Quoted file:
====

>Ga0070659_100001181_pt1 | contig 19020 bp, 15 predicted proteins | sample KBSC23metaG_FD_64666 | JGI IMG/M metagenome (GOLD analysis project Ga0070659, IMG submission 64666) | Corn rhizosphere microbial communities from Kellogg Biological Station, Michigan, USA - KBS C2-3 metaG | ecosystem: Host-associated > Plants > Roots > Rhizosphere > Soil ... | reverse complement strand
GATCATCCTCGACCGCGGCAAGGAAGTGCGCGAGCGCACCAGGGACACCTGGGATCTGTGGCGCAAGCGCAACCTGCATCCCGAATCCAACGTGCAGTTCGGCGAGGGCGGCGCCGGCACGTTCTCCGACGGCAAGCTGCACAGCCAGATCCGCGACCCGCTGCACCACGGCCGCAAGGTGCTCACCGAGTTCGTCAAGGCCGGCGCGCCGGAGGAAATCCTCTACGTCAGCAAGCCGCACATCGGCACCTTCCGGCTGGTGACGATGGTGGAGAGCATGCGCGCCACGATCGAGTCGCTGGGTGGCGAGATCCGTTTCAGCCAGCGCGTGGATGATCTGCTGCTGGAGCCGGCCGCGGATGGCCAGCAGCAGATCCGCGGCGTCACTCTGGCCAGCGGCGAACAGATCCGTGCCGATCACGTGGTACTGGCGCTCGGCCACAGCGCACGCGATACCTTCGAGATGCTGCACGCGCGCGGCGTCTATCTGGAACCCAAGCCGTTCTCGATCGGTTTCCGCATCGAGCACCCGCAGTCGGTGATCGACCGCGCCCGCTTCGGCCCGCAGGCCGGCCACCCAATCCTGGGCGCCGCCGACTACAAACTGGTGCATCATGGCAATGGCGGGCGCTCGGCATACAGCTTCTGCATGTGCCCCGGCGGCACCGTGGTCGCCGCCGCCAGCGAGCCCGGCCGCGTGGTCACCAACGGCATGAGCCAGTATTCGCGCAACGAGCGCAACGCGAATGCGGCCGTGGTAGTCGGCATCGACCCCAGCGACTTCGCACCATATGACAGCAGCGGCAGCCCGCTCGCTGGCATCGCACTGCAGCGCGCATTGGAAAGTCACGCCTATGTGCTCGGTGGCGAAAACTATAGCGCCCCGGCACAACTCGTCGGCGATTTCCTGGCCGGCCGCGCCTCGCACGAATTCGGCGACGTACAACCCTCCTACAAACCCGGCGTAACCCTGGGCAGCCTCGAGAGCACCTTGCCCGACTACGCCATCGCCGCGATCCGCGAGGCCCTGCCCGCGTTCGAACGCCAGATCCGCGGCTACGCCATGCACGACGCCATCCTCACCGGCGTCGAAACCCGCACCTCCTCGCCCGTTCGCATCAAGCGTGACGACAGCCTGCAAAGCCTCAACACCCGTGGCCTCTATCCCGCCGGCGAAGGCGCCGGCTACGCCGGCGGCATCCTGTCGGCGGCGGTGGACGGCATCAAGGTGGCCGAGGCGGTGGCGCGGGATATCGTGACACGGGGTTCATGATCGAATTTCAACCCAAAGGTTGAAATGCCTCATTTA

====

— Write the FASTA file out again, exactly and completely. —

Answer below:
>Ga0070659_100001181_pt1 | contig 19020 bp, 15 predicted proteins | sample KBSC23metaG_FD_64666 | JGI IMG/M metagenome (GOLD analysis project Ga0070659, IMG submission 64666) | Corn rhizosphere microbial communities from Kellogg Biological Station, Michigan, USA - KBS C2-3 metaG | ecosystem: Host-associated > Plants > Roots > Rhizosphere > Soil ... | reverse complement strand
GATCATCCTCGACCGCGGCAAGGAAGTGCGCGAGCGCACCAGGGACACCTGGGATCTGTGGCGCAAGCGCAACCTGCATCCCGAATCCAACGTGCAGTTCGGCGAGGGCGGCGCCGGCACGTTCTCCGACGGCAAGCTGCACAGCCAGATCCGCGACCCGCTGCACCACGGCCGCAAGGTGCTCACCGAGTTCGTCAAGGCCGGCGCGCCGGAGGAAATCCTCTACGTCAGCAAGCCGCACATCGGCACCTTCCGGCTGGTGACGATGGTGGAGAGCATGCGCGCCACGATCGAGTCGCTGGGTGGCGAGATCCGTTTCAGCCAGCGCGTGGATGATCTGCTGCTGGAGCCGGCCGCGGATGGCCAGCAGCAGATCCGCGGCGTCACTCTGGCCAGCGGCGAACAGATCCGTGCCGATCACGTGGTACTGGCGCTCGGCCACAGCGCACGCGATACCTTCGAGATGCTGCACGCGCGCGGCGTCTATCTGGAACCCAAGCCGTTCTCGATCGGTTTCCGCATCGAGCACCCGCAGTCGGTGATCGACCGCGCCCGCTTCGGCCCGCAGGCCGGCCACCCAATCCTGGGCGCCGCCGACTACAAACTGGTGCATCATGGCAATGGCGGGCGCTCGGCATACAGCTTCTGCATGTGCCCCGGCGGCACCGTGGTCGCCGCCGCCAGCGAGCCCGGCCGCGTGGTCACCAACGGCATGAGCCAGTATTCGCGCAACGAGCGCAACGCGAATGCGGCCGTGGTAGTCGGCATCGACCCCAGCGACTTCGCACCATATGACAGCAGCGGCAGCCCGCTCGCTGGCATCGCACTGCAGCGCGCATTGGAAAGTCACGCCTATGTGCTCGGTGGCGAAAACTATAGCGCCCCGGCACAACTCGTCGGCGATTTCCTGGCCGGCCGCGCCTCGCACGAATTCGGCGACGTACAACCCTCCTACAAACCCGGCGTAACCCTGGGCAGCCTCGAGAGCACCTTGCCCGACTACGCCATCGCCGCGATCCGCGAGGCCCTGCCCGCGTTCGAACGCCAGATCCGCGGCTACGCCATGCACGACGCCATCCTCACCGGCGTCGAAACCCGCACCTCCTCGCCCGTTCGCATCAAGCGTGACGACAGCCTGCAAAGCCTCAACACCCGTGGCCTCTATCCCGCCGGCGAAGGCGCCGGCTACGCCGGCGGCATCCTGTCGGCGGCGGTGGACGGCATCAAGGTGGCCGAGGCGGTGGCGCGGGATATCGTGACACGGGGTTCATGATCGAATTTCAACCCAAAGGTTGAAATGCCTCATTTA